President Trump will — possibly before the weekend — decide whether to keep or cancel Deferred Action for Childhood Arrivals, which allows more than 800,000 unlawful immigrants who were brought here as children to live and work legally. The Obama‐era executive action that created DACA spurred many lawsuits, and even Trump originally waffled between saying that “they have to go” and “we are gonna deal with DACA with heart.”
Although the president still seems to be waffling on the issue, most Americans have made up their minds. Almost 80 percent of registered voters, and a whopping 72 percent of Republicans, said the DACA recipients should be able to stay or earn citizenship, according to a recent Morning Consult poll.
They’ve earned those high poll numbers. These young unlawful immigrants are Americans in the non‐legal sense of the word. It would be a mistake to undo the policy that allows them to stay and work legally.
DACA is a two‐year work permit limited to unlawful immigrant children brought here younger than age 16 who are attending school or have graduated, who have continuously resided here since 2007, who aren’t criminals and who fulfill a handful of other requirements.
DACA recipients can’t vote and it’s not a path to citizenship, just a work visa and deportation reprieve. Yet they speak English, grew up steeped in American culture and have roots here as deep as many native‐born Americans. A recent Cato Institute paper found that they are less likely to be incarcerated than native‐born Americans with the same age and education level.
Nearly 91 percent of them are legally working, up since President Barack Obama enacted DACA. When Joel Cruz of California first heard of DACA, he wrote, “I’ll be able to get a better job — maybe with some benefits and maybe one that doesn’t require hard manual labor.”
Tens of thousands like Cruz entered the workforce because of the program. Their roughly $30 billion a year in earnings has a job‐creating ripple effect on the economy.
DACA recipients also pay their own way. They can’t collect welfare benefits but they have to pay taxes. My colleague Ike Brannon estimates recipients will pay about $60 billion more in federal taxes than they’ll consume in benefits over the next decade.
All of that will change if Trump ends DACA. Those who lose their work permits will be forced to work illegally or leave the workforce altogether. Businesses will have to spend an estimated $6.3 billion in turnover costs when the government forces them to fire these employees. This will shrink the size of the economy, eliminating jobs.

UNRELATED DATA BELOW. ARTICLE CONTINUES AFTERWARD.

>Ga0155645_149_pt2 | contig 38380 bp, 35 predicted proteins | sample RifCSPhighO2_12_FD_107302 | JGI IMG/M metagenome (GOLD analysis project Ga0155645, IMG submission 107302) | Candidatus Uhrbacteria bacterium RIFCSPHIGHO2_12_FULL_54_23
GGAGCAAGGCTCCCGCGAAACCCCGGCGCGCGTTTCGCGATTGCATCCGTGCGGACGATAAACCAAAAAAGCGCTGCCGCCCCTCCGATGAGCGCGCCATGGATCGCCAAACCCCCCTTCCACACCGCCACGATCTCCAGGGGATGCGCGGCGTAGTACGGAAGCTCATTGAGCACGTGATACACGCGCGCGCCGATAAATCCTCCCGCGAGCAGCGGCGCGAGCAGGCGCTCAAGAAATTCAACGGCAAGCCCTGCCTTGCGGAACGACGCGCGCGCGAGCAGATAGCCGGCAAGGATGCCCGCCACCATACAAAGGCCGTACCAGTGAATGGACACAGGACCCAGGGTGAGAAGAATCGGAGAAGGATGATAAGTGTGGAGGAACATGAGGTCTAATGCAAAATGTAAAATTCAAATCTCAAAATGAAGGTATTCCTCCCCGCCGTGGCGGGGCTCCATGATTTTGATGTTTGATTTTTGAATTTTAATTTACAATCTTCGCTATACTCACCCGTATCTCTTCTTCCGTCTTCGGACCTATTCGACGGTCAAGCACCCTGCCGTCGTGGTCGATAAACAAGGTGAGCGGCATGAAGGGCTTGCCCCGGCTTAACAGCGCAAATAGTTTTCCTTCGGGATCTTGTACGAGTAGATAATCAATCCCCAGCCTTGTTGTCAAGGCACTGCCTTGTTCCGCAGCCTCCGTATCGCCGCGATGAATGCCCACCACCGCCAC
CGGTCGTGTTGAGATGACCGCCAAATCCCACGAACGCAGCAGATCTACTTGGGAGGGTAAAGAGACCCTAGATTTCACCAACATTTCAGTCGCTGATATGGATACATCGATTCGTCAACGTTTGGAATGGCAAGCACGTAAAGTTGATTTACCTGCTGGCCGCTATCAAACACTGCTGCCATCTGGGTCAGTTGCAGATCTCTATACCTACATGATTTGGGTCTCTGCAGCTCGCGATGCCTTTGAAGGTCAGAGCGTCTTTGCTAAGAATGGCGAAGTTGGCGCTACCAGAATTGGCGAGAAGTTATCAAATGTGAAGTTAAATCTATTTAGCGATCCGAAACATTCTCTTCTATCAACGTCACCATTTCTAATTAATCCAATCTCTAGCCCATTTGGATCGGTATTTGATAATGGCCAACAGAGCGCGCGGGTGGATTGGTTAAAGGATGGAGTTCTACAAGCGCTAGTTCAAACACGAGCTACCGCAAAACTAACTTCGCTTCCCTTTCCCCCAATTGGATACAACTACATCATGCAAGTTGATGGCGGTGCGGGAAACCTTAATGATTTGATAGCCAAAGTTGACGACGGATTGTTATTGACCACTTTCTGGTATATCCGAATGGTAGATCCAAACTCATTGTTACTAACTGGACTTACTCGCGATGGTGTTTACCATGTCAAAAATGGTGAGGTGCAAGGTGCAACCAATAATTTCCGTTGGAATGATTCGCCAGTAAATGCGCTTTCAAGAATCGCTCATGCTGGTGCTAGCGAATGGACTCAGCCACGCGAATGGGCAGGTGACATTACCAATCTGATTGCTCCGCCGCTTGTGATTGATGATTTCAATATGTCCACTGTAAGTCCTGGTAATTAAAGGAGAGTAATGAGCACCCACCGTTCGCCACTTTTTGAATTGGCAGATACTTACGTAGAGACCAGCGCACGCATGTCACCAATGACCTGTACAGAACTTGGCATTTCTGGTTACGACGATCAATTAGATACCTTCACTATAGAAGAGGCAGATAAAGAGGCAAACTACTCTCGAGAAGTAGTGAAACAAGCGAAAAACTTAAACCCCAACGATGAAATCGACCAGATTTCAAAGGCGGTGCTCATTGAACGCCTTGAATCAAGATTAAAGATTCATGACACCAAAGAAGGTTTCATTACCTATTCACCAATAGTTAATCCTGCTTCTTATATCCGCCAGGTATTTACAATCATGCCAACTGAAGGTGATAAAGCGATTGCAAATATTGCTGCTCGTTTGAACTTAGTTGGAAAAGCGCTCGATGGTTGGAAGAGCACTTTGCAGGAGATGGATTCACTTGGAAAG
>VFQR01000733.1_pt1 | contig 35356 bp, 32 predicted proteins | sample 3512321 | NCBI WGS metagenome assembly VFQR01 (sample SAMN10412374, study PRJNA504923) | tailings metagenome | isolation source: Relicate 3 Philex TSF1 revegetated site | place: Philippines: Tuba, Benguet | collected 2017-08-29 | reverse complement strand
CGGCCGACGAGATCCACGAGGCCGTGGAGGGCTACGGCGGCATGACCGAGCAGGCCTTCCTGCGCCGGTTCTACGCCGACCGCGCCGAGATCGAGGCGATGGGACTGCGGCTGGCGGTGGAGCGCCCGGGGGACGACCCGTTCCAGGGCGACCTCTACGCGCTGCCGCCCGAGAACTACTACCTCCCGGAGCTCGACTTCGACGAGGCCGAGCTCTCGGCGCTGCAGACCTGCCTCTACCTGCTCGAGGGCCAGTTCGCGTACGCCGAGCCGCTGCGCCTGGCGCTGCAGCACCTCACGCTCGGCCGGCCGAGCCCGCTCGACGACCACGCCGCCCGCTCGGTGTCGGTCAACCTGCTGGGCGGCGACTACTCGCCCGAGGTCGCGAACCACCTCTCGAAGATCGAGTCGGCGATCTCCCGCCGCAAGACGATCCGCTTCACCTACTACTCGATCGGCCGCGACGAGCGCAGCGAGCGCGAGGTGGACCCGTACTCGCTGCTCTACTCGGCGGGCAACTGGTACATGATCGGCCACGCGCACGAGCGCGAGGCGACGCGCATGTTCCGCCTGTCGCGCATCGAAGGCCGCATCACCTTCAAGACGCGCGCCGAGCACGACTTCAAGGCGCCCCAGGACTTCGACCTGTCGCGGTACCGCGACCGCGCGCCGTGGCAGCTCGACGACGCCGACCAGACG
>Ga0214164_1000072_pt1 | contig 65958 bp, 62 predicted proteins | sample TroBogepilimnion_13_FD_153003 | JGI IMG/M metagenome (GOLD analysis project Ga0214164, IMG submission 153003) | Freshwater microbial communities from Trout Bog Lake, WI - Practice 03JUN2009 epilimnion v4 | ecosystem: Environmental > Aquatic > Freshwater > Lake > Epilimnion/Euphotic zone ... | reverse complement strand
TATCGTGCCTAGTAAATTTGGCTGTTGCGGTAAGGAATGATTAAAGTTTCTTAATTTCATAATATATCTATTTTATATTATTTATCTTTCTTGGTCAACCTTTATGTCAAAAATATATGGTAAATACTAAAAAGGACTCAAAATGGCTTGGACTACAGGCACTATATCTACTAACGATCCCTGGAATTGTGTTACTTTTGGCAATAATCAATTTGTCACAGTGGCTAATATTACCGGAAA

According to the OECD, immigrants in the United States are more likely to work than native‐born Americans — the opposite of Europe, where immigrants are less likely to work. Repealing DACA will not turn the United States into Europe, but it’ll push us in that direction.
Ending the program would harm trust more than it would harm the American economy. Recipient Jung Woo Kim recently said, “If DACA is repealed, they have my most updated tax return and know where I live.” Kim and others took the opportunity even though there was a risk of identifying themselves as unlawful to a government that set deportation records under Obama and is gearing up to exceed them under Trump.
Young, DACA‐eligible unlawful immigrants who were brought here as children and grew up here trusted the government with their personal information in exchange for the reprieve from deportation and a work permit. They think of themselves as Americans and want to believe the protection they were given won’t suddenly be yanked away.
The DACA recipients are culturally and educationally American. They pay their own way, contribute to the economy and don’t live off government handouts. Legislative solutions like Rep. Carlos Curbelo’s (R‐Fla.) Recognizing America’s Children Act would place them on a path toward citizenship and fix this problem once and for all.
A majority of Americans are eager for just such a solution.